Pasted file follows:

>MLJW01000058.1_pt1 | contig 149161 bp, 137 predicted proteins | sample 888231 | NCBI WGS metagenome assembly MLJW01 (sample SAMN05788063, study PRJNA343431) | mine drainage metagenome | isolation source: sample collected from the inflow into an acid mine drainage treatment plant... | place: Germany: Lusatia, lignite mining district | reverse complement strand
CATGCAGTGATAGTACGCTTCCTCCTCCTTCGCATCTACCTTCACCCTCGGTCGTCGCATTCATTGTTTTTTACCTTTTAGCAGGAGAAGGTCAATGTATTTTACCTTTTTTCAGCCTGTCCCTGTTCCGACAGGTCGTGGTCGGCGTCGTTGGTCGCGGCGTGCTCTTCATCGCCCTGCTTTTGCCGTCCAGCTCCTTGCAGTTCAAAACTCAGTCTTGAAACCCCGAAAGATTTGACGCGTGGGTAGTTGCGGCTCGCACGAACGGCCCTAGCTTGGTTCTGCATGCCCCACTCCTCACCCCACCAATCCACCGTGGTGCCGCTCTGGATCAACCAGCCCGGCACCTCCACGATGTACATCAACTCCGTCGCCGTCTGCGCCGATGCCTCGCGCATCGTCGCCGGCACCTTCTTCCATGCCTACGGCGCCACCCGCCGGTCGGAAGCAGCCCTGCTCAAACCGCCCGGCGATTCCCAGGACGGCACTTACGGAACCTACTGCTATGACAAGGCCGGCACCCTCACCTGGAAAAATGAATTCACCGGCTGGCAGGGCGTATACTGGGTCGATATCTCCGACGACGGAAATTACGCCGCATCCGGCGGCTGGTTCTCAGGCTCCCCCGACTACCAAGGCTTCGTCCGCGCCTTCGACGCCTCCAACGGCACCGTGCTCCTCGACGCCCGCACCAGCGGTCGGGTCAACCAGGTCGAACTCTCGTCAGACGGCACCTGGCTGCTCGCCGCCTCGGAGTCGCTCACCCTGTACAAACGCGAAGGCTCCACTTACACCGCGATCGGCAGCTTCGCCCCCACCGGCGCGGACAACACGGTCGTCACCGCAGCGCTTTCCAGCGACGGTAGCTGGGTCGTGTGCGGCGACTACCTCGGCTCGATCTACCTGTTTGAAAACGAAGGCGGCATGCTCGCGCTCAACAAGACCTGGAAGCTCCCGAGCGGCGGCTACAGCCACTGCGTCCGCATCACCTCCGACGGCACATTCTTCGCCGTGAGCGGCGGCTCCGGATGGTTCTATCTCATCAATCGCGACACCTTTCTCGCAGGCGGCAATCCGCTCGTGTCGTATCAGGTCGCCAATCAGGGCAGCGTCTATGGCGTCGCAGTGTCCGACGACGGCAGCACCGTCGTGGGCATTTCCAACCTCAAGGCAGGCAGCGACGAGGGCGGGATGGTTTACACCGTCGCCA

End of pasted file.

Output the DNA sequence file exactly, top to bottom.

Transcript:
>MLJW01000058.1_pt1 | contig 149161 bp, 137 predicted proteins | sample 888231 | NCBI WGS metagenome assembly MLJW01 (sample SAMN05788063, study PRJNA343431) | mine drainage metagenome | isolation source: sample collected from the inflow into an acid mine drainage treatment plant... | place: Germany: Lusatia, lignite mining district | reverse complement strand
CATGCAGTGATAGTACGCTTCCTCCTCCTTCGCATCTACCTTCACCCTCGGTCGTCGCATTCATTGTTTTTTACCTTTTAGCAGGAGAAGGTCAATGTATTTTACCTTTTTTCAGCCTGTCCCTGTTCCGACAGGTCGTGGTCGGCGTCGTTGGTCGCGGCGTGCTCTTCATCGCCCTGCTTTTGCCGTCCAGCTCCTTGCAGTTCAAAACTCAGTCTTGAAACCCCGAAAGATTTGACGCGTGGGTAGTTGCGGCTCGCACGAACGGCCCTAGCTTGGTTCTGCATGCCCCACTCCTCACCCCACCAATCCACCGTGGTGCCGCTCTGGATCAACCAGCCCGGCACCTCCACGATGTACATCAACTCCGTCGCCGTCTGCGCCGATGCCTCGCGCATCGTCGCCGGCACCTTCTTCCATGCCTACGGCGCCACCCGCCGGTCGGAAGCAGCCCTGCTCAAACCGCCCGGCGATTCCCAGGACGGCACTTACGGAACCTACTGCTATGACAAGGCCGGCACCCTCACCTGGAAAAATGAATTCACCGGCTGGCAGGGCGTATACTGGGTCGATATCTCCGACGACGGAAATTACGCCGCATCCGGCGGCTGGTTCTCAGGCTCCCCCGACTACCAAGGCTTCGTCCGCGCCTTCGACGCCTCCAACGGCACCGTGCTCCTCGACGCCCGCACCAGCGGTCGGGTCAACCAGGTCGAACTCTCGTCAGACGGCACCTGGCTGCTCGCCGCCTCGGAGTCGCTCACCCTGTACAAACGCGAAGGCTCCACTTACACCGCGATCGGCAGCTTCGCCCCCACCGGCGCGGACAACACGGTCGTCACCGCAGCGCTTTCCAGCGACGGTAGCTGGGTCGTGTGCGGCGACTACCTCGGCTCGATCTACCTGTTTGAAAACGAAGGCGGCATGCTCGCGCTCAACAAGACCTGGAAGCTCCCGAGCGGCGGCTACAGCCACTGCGTCCGCATCACCTCCGACGGCACATTCTTCGCCGTGAGCGGCGGCTCCGGATGGTTCTATCTCATCAATCGCGACACCTTTCTCGCAGGCGGCAATCCGCTCGTGTCGTATCAGGTCGCCAATCAGGGCAGCGTCTATGGCGTCGCAGTGTCCGACGACGGCAGCACCGTCGTGGGCATTTCCAACCTCAAGGCAGGCAGCGACGAGGGCGGGATGGTTTACACCGTCGCCA